Furmint of course - whether sweet, sparkling or dry.  I also have a soft spot for a good dry Harslevelű - I love its fruity, floral, salty character.  Modern high quality Bikavér is another favourite - some of the top ones from Eger make regular appearances in my house – elegant yet complex at the same time. Kadarka (mostly Szekszárd but also other spots) is another grape that I think gets overlooked because of its pale colour - but it can offer such joy in a glass. 



If not wine, what do you like to do in your spare time, what are your hobbies?

I took up running many years ago to keep the generous hospitality of the wine business at bay, and still run around 50 to 60 km a week.  I always take my running shoes when I travel - nothing like a run round the vines to get a close-up feel for the terroir.  I also love horse riding and have a long standing passion for botany - so I like to explore the wild flowers wherever I am.


Where do you see the place of Hungarian wine in gastronomy?

With a lot of potential - I did a project in UK a few years back to show how well Hungarian wine could go with modern British food and that there was much more than drinking it with goulash.  I also recently supported events showing sweet Tokaji with savoury food - it can work surprisingly well.


How long have you been involved with Hungarian wine, what is your favourite story about Hungary?

It's more than 3 decades since my first trip to Hungary to buy wine (from Mátra and Balaton back then). So two stories - one a funny tale about going midnight swimming in Lake Balaton on one of those early trips after being dared by a winemaker friend (and perhaps too much pálinka) - there were big creatures in that lake! The other a more serious one - the first time I met István Szepsy in person and spent hours tasting with him in his cellar, including tasting the legendary Úrágya 2000 that really started the serious dry Furmint movement.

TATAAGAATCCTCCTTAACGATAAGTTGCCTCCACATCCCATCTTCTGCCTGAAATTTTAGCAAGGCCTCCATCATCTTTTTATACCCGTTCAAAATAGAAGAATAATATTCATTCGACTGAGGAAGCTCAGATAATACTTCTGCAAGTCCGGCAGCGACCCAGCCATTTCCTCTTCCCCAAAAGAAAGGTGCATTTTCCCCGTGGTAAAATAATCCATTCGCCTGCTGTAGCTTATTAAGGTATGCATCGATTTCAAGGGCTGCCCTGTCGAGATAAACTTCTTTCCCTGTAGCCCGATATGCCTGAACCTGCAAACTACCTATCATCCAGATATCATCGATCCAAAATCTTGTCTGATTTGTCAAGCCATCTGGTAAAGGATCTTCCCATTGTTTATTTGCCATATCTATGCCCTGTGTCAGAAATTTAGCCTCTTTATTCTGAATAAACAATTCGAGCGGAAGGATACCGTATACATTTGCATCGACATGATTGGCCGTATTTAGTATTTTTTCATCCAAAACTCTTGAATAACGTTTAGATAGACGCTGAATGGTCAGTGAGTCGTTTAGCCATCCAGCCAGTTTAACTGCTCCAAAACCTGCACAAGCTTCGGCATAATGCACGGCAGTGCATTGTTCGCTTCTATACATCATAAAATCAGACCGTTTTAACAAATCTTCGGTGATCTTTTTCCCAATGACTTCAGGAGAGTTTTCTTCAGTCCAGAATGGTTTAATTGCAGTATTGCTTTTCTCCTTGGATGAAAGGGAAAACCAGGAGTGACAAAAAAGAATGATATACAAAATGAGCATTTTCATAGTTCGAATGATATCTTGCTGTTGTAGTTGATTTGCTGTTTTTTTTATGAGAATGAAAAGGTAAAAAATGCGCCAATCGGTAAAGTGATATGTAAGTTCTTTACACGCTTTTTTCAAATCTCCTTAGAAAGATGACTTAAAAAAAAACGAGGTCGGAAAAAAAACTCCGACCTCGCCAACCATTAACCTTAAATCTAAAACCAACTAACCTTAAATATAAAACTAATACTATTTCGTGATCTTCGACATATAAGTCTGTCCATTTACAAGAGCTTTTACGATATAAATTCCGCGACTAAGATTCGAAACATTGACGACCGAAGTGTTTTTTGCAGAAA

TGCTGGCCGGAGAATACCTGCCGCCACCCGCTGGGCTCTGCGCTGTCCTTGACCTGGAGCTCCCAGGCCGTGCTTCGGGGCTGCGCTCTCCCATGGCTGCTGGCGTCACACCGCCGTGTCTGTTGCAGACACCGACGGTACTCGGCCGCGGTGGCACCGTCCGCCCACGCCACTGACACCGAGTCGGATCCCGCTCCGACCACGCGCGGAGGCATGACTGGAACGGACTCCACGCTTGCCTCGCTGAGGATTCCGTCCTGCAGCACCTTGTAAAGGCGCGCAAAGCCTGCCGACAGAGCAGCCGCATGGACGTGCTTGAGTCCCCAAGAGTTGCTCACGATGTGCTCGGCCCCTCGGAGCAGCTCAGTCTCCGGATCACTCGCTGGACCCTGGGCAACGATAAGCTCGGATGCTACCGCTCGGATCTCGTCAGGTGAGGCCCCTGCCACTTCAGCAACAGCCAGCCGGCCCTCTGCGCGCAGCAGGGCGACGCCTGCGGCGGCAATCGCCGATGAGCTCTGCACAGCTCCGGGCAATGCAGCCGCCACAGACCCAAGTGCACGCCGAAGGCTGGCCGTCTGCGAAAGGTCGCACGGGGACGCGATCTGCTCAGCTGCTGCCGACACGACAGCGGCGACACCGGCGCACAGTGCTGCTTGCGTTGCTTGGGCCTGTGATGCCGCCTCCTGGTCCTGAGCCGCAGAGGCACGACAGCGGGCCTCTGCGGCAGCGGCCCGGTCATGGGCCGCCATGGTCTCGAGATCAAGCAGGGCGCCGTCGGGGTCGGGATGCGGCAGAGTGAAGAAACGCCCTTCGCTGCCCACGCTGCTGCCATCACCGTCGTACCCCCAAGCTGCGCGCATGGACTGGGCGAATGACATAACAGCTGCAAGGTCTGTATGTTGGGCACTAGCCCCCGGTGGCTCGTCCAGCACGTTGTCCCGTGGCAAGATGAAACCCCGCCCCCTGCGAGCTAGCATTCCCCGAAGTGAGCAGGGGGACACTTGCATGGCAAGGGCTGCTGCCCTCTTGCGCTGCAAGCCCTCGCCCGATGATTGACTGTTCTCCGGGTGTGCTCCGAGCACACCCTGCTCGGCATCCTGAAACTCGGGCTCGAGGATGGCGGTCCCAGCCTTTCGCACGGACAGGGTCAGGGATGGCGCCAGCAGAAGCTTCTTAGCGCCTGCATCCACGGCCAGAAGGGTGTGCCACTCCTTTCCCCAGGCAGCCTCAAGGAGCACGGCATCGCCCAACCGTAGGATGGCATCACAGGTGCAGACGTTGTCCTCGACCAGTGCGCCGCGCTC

What is typical of British consumers today, what trends should domestic wineries take into account when targeting this market?

I think people worry about too much alcohol and don't want wines that are too heavy. The freshness of Sauvignon and Pinot Grigio continue to do well, as does Pinot Noir and lighter rosé wines. People also want authenticity and a connection to place - so there are many more indigenous grape varieties around that can really connect to origin (something Hungary can offer).


For visitors of ProWein Düsseldorf 2024
Join our masterclass led by Caroline Gilby Master of Wine:





In which markets can Hungarian wine be successful at all? Is there even such a category as Hungarian wine? I am thinking here of the fact that it is so diverse that it is difficult to define exactly what we mean by this.

I think because of the diversity it's hard to define a category for Hungarian wine.  And that means it probably has to be sold particularly in places where it can be communicated - independent shops, restaurants with sommeliers and so on. The UK is a tough wine market because there is so much competition here, but the fact that it has become the top market for bottled Hungarian wine exports shows it can be done. It has required many years of tastings, articles and events to keep telling people and showing them the wines though - and this has to continue.